For almost the entirety of Captive State, Mulligan is a morally ambiguous antagonist with unethical methods but an understandable motive: preventing the destruction of so-called peace and the rest of the world. He's not the big bad of the film, and as we discover in the end, he's actually its greatest hero. All his crimes are committed for the greater good. Mulligan, it turns out, isn't a police officer who's capitulated to the alien overlords, known as Legislators; he's actually one of the rebels working deep undercover, taking risks and making sacrifices at every turn the large ensemble film -- which co-stars Vera Farmiga (Bates Motel), Alan Ruck (Succession), and James Ransone (IT: Chapter Two) -- takes.
The reveal of Mulligan's true motive is when Captive State achieves its emotional weight after a propulsive 110 minutes in which characters are constantly in motion, to the point that some of them drop out of the narrative for long stretches. The twist completely alters the perception of everything we see leading up to the rebel attack against on the aliens, which may or may not kickstart an uprising or all-out war. Mulligan has a hand in taking down members of the resistance one by one, searching high and low for them and using Gabriel's connections to find them. The dominant authority figure shows little mercy or remorse, only hints of it. Then, Gabriel learns from a video of a party shot shortly before his birth that Mulligan is on the side of the resistance. We see the happy man Mulligan used to be, and who the other rebels were once upon a time. They were school teachers, cops, and friends, all good people hopeful for Gabriel and the future.
The complex narrative and ultimate twist is surprisingly similar to a favorite film of Wyatt's. "It was a tough film with an emotional undercurrent, because everything's happening in the moment," the director says. "Strangely, I find a very moving film -- obviously because of the ending, but the rest of it is not -- [to be] Jean-Pierre Melville's Army of Shadows. Just following the different members of the French Resistance, and in the end you get the sense of what is at stake: what the sacrifices are that have been made, not only for country, but for the family, for themselves. And it has a real emotional impact by the end of the film."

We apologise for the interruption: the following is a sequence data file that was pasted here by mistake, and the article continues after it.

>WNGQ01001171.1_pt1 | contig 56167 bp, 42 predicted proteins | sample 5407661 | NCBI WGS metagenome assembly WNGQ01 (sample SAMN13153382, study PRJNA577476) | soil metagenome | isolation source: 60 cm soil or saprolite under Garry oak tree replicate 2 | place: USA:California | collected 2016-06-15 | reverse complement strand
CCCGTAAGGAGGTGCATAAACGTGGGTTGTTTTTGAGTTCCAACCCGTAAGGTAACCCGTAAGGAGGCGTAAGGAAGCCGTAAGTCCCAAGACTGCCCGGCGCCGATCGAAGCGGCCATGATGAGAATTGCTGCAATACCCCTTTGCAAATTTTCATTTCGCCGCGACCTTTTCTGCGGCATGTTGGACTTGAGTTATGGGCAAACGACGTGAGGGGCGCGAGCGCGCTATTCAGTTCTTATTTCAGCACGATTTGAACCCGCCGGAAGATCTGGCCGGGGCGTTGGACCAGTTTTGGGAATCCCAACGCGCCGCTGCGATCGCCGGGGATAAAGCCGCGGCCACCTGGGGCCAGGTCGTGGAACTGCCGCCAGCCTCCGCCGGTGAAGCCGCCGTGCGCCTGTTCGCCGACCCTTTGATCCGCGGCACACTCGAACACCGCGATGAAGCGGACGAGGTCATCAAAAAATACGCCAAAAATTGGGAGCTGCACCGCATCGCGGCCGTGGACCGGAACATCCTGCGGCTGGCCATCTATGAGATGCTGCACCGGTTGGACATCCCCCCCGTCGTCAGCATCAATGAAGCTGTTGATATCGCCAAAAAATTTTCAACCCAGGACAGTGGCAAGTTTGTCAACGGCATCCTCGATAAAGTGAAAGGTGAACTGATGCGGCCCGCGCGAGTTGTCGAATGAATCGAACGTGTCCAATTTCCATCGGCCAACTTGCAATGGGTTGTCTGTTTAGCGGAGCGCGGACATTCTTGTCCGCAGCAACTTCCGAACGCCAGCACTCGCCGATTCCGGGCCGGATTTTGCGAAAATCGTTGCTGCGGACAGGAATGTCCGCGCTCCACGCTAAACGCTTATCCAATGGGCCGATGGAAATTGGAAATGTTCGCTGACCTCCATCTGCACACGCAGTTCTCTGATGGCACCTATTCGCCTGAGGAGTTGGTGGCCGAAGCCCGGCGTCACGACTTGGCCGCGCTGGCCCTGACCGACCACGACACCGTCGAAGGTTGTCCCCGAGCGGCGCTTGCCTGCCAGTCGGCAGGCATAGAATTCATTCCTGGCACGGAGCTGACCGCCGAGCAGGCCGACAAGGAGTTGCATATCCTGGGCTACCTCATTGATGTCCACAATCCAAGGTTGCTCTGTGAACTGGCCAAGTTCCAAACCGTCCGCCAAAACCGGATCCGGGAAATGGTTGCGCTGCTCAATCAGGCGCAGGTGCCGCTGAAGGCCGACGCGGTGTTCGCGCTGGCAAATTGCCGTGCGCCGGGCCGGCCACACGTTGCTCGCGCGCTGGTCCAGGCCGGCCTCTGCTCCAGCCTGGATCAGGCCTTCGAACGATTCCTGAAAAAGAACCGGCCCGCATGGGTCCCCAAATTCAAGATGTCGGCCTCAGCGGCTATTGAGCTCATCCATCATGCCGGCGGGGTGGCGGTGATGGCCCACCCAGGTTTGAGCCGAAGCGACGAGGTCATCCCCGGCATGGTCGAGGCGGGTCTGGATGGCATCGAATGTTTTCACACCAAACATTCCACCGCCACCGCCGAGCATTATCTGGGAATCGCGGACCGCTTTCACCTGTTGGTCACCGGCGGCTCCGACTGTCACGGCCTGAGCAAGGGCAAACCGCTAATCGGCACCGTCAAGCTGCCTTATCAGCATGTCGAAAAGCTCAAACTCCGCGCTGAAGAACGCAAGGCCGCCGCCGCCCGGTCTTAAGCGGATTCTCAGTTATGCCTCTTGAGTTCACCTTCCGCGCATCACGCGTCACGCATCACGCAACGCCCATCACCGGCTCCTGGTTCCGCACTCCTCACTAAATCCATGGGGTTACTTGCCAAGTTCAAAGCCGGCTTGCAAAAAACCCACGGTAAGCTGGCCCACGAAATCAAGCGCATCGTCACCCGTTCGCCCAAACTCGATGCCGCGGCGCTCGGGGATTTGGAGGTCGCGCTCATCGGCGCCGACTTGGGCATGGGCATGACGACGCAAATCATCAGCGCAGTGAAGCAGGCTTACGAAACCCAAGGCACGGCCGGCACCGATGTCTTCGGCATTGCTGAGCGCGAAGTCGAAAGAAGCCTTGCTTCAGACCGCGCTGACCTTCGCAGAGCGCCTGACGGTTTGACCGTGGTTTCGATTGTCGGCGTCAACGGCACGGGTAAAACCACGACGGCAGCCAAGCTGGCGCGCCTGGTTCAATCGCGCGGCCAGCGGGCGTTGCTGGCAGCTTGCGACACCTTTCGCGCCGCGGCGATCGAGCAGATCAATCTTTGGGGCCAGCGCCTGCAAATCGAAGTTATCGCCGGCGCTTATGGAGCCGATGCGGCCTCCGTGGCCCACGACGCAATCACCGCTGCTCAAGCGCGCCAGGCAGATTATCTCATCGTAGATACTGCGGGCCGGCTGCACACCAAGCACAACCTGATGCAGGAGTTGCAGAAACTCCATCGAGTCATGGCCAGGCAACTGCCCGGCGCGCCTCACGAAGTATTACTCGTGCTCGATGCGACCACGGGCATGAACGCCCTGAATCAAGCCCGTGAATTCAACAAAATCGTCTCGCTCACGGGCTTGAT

Wyatt, who began shooting the Chicago-set film almost two years ago, didn't immediately recognize the similarities between the emotional ending of his movie and Army of Shadows. "In this film I became increasingly aware, 'Oh I'm doing something quite similar here, because I'm putting these characters in very high-stakes situations, but there's no other time to sit down and discuss them,'" he says. "There's also not a lot of backstory in figuring out who these characters are. They don't really bring that to the table. By the end, you get a sense of why this or that happened and why they made the choices they have. John Goodman's character, in many ways, is the engine that drives the movie."